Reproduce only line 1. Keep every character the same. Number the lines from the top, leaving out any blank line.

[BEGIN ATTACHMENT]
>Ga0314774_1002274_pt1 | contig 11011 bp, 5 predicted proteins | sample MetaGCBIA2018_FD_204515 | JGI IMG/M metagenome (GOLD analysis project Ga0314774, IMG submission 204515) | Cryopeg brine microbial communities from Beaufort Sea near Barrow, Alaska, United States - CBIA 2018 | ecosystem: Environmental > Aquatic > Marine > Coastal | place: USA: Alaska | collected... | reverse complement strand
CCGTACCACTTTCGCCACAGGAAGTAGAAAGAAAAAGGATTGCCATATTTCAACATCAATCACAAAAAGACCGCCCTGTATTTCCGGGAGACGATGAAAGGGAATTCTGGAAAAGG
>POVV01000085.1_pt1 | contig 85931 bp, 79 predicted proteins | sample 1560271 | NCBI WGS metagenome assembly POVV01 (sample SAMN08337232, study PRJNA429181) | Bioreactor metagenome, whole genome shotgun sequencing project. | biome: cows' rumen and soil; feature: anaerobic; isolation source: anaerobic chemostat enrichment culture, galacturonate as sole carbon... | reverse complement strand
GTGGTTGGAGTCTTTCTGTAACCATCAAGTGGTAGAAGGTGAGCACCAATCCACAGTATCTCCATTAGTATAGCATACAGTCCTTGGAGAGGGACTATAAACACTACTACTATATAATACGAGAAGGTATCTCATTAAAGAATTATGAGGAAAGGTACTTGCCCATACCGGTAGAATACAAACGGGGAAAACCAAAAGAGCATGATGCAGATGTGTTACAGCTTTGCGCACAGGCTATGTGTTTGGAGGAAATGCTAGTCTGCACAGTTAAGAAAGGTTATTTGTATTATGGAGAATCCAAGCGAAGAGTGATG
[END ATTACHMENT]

>Ga0314774_1002274_pt1 | contig 11011 bp, 5 predicted proteins | sample MetaGCBIA2018_FD_204515 | JGI IMG/M metagenome (GOLD analysis project Ga0314774, IMG submission 204515) | Cryopeg brine microbial communities from Beaufort Sea near Barrow, Alaska, United States - CBIA 2018 | ecosystem: Environmental > Aquatic > Marine > Coastal | place: USA: Alaska | collected... | reverse complement strand